A PTAC heat pump is the heating unit in a PTAC Air Conditioner. They are commonly used in North America in hotel rooms, apartments, and small buildings.
What is a PTAC Heat Pump, and What are they Used For?
Typically PTAC heat pumps are mounted on an outer wall or window, and they have a ventilation option that brings in outside air. Each PTAC heat pump is controlled individually. In some parts of the world, a PTAC heat pump is known as a window air conditioner, but it is not the same as the window air conditioner commonly used in North America.
Standard PTAC heat pumps measure 42 x 16 x 13.75 inches, which makes them easy to replace without having to make structural adjustments to the room or building in which they are located. Cooling capacity ranges from about 7,000 to 15,000 BTUH.
A PTAC heat pump has an evaporator coil facing the space to be cooled or heated, and a condenser coil mounted to face the outside. Usually, PTACs have a two or three-speed fan for the inside of the room.
The heating cycle on a PTAC heat pump uses a four-way valve to reverse the flow of refrigerant, and some come with an auxiliary heater for supplementary heat when the temperature dips really low in the winter.
Older PTAC heat pumps have mechanical controls and mechanical push buttons for operation and fan control with a rotary knob to select the temperature. But because electronic controls have developed to the point that they are more cost effective, newer PTAC heat pumps incorporate electronic touch pads and even remote control devices. Newer units usually have energy saving features such as “sleep” modes and other economizing functions so that the temperature adjusts according to the amount of time that has elapsed.
Choosing the capacity of a PTAC heat pump is fairly simple. The rule of thumb is that the larger the square footage of a room, the larger the BTUH of the unit should be. AirConditioningSystems.com recommends the following combinations of square footage and required BTUH for sufficient cooling and heating:
- 100-150 sq. ft.: 5,000 BTUH
- 300-350 sq. ft.: 8,000 BTUH
- 450-550 sq. ft.: 12,000 BTUH
- 700-1,000 sq. ft: 18,000 BTUH
- 1,000-1,400 sq. ft: 24,000 BTUH
Note that these are not the only sizes of PTAC heat pumps. There are several sizes in between, but this should give you an idea of BTUH versus the size of the room.
With PTAC heat pumps, drain piping isn’t required. Any condensate water taken out of the air by the evaporator coil is drawn onto the condenser coil surface by the condenser fan. Once there, the water evaporates.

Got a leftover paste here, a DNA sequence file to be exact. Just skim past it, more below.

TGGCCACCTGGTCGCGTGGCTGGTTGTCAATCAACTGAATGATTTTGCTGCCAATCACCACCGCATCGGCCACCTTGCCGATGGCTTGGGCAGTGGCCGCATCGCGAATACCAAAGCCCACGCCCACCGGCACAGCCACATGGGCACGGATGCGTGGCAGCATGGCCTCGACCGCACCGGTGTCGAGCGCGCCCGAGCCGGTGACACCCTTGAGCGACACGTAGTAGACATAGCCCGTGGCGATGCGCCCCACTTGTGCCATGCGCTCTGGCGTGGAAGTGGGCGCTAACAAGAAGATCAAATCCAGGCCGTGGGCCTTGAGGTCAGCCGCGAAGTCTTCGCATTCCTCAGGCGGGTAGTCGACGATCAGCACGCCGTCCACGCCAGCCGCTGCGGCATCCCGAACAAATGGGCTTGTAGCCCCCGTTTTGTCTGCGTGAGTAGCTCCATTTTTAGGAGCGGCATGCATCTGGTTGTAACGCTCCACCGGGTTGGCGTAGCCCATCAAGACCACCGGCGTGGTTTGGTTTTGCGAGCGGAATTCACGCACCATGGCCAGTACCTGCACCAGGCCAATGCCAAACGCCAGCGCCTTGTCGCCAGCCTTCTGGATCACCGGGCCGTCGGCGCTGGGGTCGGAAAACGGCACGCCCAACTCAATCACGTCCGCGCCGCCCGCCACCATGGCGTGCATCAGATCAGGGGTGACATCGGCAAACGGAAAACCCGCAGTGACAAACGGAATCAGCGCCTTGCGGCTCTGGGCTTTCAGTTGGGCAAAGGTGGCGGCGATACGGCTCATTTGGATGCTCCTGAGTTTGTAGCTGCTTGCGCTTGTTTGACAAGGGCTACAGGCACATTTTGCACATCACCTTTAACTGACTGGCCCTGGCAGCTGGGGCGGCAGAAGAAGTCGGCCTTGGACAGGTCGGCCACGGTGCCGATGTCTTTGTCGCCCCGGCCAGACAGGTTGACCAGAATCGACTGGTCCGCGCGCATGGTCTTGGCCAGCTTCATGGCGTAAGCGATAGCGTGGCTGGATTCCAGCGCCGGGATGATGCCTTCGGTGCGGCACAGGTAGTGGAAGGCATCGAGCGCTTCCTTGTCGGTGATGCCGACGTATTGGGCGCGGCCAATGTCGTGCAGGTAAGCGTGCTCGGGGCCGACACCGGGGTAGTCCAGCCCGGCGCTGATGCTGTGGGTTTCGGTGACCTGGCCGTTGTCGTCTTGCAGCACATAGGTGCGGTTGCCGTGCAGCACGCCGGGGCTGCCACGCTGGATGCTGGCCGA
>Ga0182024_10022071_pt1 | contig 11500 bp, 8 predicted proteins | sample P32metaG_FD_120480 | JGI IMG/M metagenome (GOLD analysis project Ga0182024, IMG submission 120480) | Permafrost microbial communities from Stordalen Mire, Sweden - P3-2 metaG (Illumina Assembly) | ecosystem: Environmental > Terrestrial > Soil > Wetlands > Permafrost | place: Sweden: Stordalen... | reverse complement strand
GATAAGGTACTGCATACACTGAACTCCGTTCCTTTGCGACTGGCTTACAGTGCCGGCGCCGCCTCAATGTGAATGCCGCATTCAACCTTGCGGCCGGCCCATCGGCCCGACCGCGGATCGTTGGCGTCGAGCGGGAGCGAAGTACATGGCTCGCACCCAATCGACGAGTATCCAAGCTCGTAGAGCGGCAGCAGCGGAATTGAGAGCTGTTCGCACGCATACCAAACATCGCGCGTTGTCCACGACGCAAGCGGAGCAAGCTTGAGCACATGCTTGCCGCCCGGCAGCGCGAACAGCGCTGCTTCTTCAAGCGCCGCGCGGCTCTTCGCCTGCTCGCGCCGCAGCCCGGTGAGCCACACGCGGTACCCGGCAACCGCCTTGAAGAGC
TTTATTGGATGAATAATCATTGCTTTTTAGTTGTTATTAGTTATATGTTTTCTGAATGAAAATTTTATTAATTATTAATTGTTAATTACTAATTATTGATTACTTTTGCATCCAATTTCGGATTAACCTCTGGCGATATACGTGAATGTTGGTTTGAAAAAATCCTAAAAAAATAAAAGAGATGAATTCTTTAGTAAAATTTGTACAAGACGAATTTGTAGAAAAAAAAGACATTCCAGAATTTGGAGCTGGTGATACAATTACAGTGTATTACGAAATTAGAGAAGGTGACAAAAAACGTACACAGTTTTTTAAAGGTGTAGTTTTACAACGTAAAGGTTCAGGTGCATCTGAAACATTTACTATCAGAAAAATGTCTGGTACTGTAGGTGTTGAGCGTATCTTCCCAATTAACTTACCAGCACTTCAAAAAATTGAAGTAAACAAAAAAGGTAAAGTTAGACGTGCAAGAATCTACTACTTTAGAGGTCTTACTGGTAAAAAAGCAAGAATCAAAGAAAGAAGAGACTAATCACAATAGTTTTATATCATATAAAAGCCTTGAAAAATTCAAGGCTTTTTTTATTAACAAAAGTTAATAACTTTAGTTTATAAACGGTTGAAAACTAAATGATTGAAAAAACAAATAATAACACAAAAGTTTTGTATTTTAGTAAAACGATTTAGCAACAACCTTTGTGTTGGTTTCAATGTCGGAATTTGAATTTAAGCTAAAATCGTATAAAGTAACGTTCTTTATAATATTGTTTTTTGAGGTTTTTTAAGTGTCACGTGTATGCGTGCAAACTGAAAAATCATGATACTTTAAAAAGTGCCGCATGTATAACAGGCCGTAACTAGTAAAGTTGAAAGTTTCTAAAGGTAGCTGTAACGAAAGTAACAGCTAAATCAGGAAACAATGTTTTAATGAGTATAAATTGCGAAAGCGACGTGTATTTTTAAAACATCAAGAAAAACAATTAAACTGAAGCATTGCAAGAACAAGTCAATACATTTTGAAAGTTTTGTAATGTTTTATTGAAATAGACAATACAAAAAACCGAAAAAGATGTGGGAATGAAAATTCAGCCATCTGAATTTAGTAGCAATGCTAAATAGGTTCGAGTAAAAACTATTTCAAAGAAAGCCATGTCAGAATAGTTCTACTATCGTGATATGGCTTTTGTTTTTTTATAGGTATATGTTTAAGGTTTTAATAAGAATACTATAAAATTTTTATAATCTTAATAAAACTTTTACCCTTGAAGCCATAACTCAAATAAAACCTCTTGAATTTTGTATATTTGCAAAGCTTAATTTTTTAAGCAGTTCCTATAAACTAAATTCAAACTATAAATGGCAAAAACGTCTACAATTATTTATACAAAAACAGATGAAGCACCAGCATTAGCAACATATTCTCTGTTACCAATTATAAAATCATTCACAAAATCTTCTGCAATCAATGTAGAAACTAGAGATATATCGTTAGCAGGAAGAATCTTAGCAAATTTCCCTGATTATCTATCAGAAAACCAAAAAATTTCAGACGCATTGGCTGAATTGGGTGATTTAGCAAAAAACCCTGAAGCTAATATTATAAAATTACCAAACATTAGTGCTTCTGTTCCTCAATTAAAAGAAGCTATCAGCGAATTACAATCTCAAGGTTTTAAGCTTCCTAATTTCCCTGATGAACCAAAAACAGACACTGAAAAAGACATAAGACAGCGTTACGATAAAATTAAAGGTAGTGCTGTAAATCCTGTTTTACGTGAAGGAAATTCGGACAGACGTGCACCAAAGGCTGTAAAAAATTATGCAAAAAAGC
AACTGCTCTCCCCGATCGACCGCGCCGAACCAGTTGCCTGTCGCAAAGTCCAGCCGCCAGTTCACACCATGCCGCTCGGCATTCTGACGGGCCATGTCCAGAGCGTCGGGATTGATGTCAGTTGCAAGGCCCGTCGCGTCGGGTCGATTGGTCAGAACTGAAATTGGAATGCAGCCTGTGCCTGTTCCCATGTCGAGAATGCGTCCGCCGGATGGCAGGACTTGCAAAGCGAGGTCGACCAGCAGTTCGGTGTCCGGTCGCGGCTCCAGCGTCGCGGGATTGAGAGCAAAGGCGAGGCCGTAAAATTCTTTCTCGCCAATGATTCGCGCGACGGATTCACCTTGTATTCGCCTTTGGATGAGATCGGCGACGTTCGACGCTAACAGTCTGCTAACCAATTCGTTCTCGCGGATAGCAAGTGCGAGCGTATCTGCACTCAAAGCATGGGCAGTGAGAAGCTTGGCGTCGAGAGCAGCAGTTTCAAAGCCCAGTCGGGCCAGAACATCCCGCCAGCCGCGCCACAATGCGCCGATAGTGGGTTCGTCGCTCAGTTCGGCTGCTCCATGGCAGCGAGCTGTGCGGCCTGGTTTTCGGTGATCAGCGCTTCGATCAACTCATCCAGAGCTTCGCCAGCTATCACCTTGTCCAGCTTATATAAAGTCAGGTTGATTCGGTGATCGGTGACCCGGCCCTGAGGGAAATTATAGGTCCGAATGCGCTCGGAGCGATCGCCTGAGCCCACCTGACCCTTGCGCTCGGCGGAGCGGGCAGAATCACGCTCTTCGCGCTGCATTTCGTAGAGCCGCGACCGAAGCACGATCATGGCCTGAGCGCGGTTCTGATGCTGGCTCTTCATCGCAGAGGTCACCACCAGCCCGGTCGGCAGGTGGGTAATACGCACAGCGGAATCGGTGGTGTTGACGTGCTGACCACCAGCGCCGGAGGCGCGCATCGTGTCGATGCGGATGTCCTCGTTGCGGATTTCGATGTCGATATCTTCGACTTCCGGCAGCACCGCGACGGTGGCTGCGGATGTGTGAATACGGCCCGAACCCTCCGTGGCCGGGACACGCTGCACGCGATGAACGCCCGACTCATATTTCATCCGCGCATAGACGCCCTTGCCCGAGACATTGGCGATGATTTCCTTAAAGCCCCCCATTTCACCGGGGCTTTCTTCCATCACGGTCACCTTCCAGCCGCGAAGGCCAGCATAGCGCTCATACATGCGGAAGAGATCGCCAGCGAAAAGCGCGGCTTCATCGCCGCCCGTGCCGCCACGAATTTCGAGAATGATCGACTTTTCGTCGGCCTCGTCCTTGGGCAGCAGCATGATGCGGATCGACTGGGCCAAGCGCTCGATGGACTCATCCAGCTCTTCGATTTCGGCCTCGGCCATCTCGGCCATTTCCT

There are several benefits to PTAC heat pumps. For one thing, these self-contained systems can quickly remove moisture and heat from indoor air once the thermostat is set. It is easy to select fan speed yourself, or you can use an automated fan setting. The same basic settings (thermostat and fan speed) are used when heating is required.
PTAC heat pumps are easy to install due to their standard dimensions regardless of the cooling or heating load requirements. And since both heating and cooling systems exist in a single unit, the installation is simpler than if a split unit were installed.
Additionally, unlike split systems that condition entire buildings through a system of ductwork, a PTAC heat pump only heats or cools the room in which it is installed. Therefore, with multiple systems (as in a hotel, dormitory, or apartment complex) it’s easy to control indoor temperature on a customized, room by room basis.
Modern PTAC heat pumps are also energy efficient and quiet, with EER ratings of between 11 and 12, which is more efficient than a typical North American window unit air conditioner. Also, airflow patterns are designed to reduce the amount of energy consumed by the fan. An efficient PTAC system can result in operating savings in less than one year’s use.
For heating applications the refrigerant runs in the reverse direction from cooling operation. The air outside is cooled, giving up heat to the refrigerant in the pump. The heat is pumped back inside, often rendering on the order of 3 BTUs of heat for every BTU of energy consumed. Many systems have the option of unit-mounted temperature limiters, allowing guests or residents to adjust the in-room temperature settings within a specified range.
PTACs are quieter than ever today, with acoustically insulated bulkheads, acoustical rubber isolators under the compressor, and isolated fan motors. Modern PTAC heat pumps are uniquely well-suited for use in apartments, dormitories, offices, hotels, and institutional homes.